“They’re not,” my brain said. “They taste just the same. We tried them side-by-side at the weekend.”
“Okay,” my brain said, “but Tyrrells are ethical. That makes them better.”
“What does that mean?” my dad said. “Why does them being ‘ethical’ make them better? All that means is that they have a set of ethics they work to. The Nazi’s were ‘ethical’, they just worked to an entirely different set of ethics to the rest of us.”
As well as Godwinning my internal monologue, and being in my head when he had no real right to be there, my dad did have a point.
So long as a manufacturer strives to work to within a consistent ethical framework, they can claim to be ‘ethical’. Their ethical framework could involve pumping mercury into river systems and enslaving orphan children. So long as they strive to follow those ethics, they can claim to be ‘ethical’.
When companies do say they’re ‘ethical’, we tend to assume this means a number of things:
- They treat their workers and producers fairly;
- They strive to have as small an impact on the environment as possible;
- They respect the product they’re producing more than they money they make from it;
- They are up-front with their customers and treat them with respect.
Those are some very broad, sweeping statements. Does treating their workers fairly mean profit–and loss–sharing; or does it mean using the company’s assets to protect them from sudden changes in the market? Does treating their producers fairly mean having clearly worded, mutually agreed contracts which both parties abide to; or does it mean having flexible contracts which can be adapted to circumstances as they arise? Does treating their customers with respect mean not floating their company on the stock exchange, and therefore not being answerable to their shareholders before their customers; or does it mean relying on customers to drive market forces and so ensure they are making the product the customers want, the product they are buying?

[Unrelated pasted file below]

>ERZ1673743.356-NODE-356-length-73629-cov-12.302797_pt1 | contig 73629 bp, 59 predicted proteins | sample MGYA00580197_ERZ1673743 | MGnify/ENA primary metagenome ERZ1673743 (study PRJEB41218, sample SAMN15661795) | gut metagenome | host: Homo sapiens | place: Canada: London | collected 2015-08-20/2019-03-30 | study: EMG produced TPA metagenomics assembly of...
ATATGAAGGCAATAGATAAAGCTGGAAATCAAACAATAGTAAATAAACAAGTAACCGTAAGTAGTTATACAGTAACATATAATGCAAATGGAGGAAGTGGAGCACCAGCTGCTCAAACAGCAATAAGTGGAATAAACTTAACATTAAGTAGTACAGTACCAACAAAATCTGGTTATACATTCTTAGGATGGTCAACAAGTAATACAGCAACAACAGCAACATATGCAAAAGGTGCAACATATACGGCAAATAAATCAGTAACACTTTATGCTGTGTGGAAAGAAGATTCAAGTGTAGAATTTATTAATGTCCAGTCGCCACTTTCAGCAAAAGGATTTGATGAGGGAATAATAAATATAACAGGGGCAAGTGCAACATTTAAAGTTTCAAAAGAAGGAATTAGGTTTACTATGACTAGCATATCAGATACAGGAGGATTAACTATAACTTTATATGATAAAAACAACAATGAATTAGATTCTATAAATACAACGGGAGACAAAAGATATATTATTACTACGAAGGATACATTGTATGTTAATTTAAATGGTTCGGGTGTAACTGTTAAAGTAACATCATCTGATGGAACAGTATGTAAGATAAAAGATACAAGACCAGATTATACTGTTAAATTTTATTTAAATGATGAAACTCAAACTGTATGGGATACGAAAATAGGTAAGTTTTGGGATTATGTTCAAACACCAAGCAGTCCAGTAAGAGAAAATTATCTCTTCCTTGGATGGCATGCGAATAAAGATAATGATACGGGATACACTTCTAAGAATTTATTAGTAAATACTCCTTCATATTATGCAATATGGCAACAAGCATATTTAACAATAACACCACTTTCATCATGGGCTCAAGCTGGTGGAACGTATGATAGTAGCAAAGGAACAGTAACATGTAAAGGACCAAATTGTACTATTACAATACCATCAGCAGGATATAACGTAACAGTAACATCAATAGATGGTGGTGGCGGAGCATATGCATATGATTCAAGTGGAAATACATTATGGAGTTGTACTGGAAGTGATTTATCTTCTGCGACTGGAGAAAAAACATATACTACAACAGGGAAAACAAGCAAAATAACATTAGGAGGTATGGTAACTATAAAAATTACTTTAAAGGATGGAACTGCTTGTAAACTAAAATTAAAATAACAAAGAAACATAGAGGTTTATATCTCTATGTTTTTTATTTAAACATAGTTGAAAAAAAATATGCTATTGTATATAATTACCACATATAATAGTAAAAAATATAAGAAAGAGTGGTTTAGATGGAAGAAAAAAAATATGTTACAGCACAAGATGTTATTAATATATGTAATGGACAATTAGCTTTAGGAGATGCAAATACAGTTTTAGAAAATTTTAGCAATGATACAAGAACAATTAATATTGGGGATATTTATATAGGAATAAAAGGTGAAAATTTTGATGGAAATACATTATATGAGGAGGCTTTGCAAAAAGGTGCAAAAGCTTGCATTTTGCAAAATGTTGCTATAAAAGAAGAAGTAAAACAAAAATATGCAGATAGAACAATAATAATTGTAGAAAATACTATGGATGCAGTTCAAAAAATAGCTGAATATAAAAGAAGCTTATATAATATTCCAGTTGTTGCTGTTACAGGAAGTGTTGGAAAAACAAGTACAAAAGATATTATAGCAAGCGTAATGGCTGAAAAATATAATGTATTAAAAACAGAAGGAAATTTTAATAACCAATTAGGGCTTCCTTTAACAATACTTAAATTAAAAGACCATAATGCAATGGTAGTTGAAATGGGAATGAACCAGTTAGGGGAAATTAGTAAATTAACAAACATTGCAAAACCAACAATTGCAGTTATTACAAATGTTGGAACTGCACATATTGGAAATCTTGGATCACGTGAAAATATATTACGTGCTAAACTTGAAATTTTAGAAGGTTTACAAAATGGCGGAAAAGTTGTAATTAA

We don’t know any of this. When company’s claim to be ‘ethical’, they put that on their packets but they don’t answer any of these questions. We just see that they’re ethical, assume that their ethics are the same as ours, and we believe should support them.
Once upon a time, a company decided to be Good Guys. They would be socially responsible, respect the environment and respect their customers. They were straight up with their customers, telling them, ‘these are our ethical beliefs, and here’s how we are abiding by them’. The idea of an honest company resonated with people, and their products sold.
Some guy in marketing noticed. They found the key word in that company’s sales pitch and copied their product design. Now everyone’s doing it and they’ve reduced all those complicated questions and good intentions to a simple equation: Ethical = good = I should support this product. No thought required.
Thanks for pointing it out, head-Dad.
But I fell for it. Godwin damnit.